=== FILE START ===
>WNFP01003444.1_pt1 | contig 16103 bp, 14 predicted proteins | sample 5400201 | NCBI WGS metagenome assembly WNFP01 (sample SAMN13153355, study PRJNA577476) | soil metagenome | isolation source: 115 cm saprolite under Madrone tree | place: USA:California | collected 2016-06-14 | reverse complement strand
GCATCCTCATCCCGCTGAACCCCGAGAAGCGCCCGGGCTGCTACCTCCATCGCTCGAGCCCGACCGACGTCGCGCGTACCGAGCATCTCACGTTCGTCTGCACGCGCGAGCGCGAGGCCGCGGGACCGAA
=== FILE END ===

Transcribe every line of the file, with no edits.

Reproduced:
>WNFP01003444.1_pt1 | contig 16103 bp, 14 predicted proteins | sample 5400201 | NCBI WGS metagenome assembly WNFP01 (sample SAMN13153355, study PRJNA577476) | soil metagenome | isolation source: 115 cm saprolite under Madrone tree | place: USA:California | collected 2016-06-14 | reverse complement strand
GCATCCTCATCCCGCTGAACCCCGAGAAGCGCCCGGGCTGCTACCTCCATCGCTCGAGCCCGACCGACGTCGCGCGTACCGAGCATCTCACGTTCGTCTGCACGCGCGAGCGCGAGGCCGCGGGACCGAA